Your 2021 Sky Event Planner

All Ready to View by Twitter user Simon Brown. All rights reserved. Used by permission. Tele Vue-NP101is with Tele Vue 2x Powermate and 3-6mm Nagler Planetary Zoom attached to Gibraltar HD4 mount. Tilton on the Hill, Leicester, UK.
A New Year means a fresh opportunity for viewing new targets and old friends in the sky. Start marking up those new 2021 calendars with this year’s astronomical events listed in this week’s blog!

Continue reading “Your 2021 Sky Event Planner”

BREAKING NEWS: Apollo 11mm and Sky Events!

Al Nagler, Tele Vue Optics founder.
Tele Vue Sells Out of Limited Edition Apollo 11 Eyepiece!
Last year, in honor of the 50th anniversary of the Apollo 11 Moon landing, and in recognition of Al Nagler’s contribution to the greater effort that made the mission possible, we “launched” a limited run of 300 commemorative Apollo 11mm eyepieces. 
 
While we have shipped our last Apollo 11mm eyepiece recently, dealers may still have some in stock. Act now if interested!
 
Tele Vue Apollo 11mm eyepiece is an original design, with unique packaging, that included a serialized commemorative medallion matching the engraved number on the eyepiece.
The following note is from Al Nagler.
 

Dear Tele Vue Aficionado,

Thank you for your continued enthusiasm for our products. We’re sorry for some product delays due to an unexpected increase in demand during this pandemic time.

Here’s an announcement I’m making today that’s unique in my lifetime, leaving me conflicted between happy and sad:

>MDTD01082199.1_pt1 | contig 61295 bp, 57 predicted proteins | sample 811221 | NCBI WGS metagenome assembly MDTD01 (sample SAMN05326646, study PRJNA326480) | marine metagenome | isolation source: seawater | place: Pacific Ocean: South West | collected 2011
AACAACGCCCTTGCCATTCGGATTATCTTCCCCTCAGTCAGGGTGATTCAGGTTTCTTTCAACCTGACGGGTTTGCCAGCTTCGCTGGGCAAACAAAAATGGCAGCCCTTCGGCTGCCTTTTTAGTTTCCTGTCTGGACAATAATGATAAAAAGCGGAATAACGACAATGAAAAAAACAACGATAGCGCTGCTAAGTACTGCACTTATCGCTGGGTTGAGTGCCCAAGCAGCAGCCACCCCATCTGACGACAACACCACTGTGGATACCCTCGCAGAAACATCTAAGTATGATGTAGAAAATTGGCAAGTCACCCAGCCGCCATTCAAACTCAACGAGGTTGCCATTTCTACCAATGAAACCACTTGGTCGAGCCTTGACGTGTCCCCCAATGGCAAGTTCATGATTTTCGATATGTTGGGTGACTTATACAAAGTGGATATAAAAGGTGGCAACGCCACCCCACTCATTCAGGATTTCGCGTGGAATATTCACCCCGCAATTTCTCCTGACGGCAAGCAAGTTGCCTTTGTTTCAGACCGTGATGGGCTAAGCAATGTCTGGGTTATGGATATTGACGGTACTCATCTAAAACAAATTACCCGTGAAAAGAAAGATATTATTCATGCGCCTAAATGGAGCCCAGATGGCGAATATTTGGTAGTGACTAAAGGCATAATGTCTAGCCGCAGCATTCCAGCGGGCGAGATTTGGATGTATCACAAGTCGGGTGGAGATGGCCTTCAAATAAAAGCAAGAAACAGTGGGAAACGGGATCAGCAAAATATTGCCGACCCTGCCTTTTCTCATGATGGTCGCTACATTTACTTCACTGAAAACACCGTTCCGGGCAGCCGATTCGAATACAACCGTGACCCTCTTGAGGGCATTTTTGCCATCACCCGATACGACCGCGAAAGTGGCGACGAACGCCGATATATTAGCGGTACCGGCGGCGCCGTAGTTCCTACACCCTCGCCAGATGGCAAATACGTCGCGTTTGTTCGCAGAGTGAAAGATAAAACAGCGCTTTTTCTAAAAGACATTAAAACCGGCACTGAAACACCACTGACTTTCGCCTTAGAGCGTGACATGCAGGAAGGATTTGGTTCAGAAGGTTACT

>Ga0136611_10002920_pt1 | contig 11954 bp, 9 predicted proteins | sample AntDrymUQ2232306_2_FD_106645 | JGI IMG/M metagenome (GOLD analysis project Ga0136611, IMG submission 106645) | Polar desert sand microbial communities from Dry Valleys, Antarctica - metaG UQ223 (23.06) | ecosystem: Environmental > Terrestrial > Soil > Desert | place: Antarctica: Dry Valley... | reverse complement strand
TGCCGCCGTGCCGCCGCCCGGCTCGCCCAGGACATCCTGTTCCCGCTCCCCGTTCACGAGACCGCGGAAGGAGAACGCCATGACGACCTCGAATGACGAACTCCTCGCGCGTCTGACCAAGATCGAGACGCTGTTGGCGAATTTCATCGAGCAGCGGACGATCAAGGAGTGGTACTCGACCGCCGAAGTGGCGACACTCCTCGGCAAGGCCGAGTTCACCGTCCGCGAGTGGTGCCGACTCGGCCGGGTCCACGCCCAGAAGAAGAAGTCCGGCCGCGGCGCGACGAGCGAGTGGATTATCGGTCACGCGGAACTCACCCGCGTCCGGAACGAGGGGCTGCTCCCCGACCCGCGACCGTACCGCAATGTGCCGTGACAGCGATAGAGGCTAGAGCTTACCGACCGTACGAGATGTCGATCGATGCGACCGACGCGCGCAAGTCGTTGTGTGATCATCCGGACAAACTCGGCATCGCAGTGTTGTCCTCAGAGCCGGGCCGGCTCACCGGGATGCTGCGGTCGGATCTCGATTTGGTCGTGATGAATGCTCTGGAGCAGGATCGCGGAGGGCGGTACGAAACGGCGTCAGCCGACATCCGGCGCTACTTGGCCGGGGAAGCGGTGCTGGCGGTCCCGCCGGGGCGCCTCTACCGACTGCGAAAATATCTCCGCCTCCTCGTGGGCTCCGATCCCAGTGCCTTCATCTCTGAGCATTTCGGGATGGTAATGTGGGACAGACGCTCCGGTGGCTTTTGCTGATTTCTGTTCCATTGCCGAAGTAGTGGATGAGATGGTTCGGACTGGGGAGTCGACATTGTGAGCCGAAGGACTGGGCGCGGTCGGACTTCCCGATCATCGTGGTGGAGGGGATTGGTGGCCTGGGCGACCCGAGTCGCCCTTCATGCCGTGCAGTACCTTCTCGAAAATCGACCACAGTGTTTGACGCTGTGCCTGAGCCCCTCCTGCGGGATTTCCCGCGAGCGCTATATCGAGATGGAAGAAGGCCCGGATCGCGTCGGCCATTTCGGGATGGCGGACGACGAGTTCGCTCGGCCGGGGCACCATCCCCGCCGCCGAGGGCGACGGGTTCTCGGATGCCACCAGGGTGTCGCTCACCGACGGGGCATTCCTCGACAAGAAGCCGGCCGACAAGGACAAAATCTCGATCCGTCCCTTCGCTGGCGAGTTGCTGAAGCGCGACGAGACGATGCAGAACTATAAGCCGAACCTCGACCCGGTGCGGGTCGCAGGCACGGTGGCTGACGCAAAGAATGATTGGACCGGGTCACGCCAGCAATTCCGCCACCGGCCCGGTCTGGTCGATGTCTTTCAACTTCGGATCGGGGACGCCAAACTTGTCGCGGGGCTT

We’ve sold out of our limited edition special production run of the Apollo 11 eyepiece celebrating the 50th anniversary of the first Moon landing.

Yes, I’m sad they are gone, but happy to have spread more joy among our astronomical community. Little did I know in the 1960s that my design for the LEM Simulator optics, showing a 110° star field to the astronauts would change my life, inspiring me to eventually share wide-field views with fellow amateur astronomers by founding Tele Vue Optics, Inc.

I’d appreciate your taking a few minutes to see my PowerPoint presentation, I Thank My Lucky Stars on the Tele Vue blog to share my life path with you.

Stay well,

Al Nagler

 

Our readers followed the story of the development, arrival, packaging, and distribution of the Apollo 11mm eyepiece on our blog. See the following links:

Images below: (top) Apollo 11mm eyepiece “Magic Moment” at Tele Vue headquarters with the development team (left-right): Paul Dellechiaie, Al Nagler, and David Nagler. (Bottom left) Tele Vue CEO Al Nagler with Apollo 11mm eyepiece and his Alan Bean, (4th Man to Walk on the Moon) autographed print. (Bottom right) 2019 NEAF Show tease.

Continue reading “BREAKING NEWS: Apollo 11mm and Sky Events!”

Here Comes the Sun!

Sunspots 25 Nov 2020 by flickr user Antonio Agnesi. All rights reserved. Used by permission. The image was captured through a Tele Vue Ranger refractor with Celestron Ultima 2x Barlow and Lunt Herschel wedge with Baader Solar Continuum filter. The camera used was a ZWO ASI 120MM. All gear was carried on a Skywatcher AZ-EQ6 mount. Exposures 5ms and the best 120 frames were stacked. macOS software used was ASICap, Lynkeos, and Photoshop CC.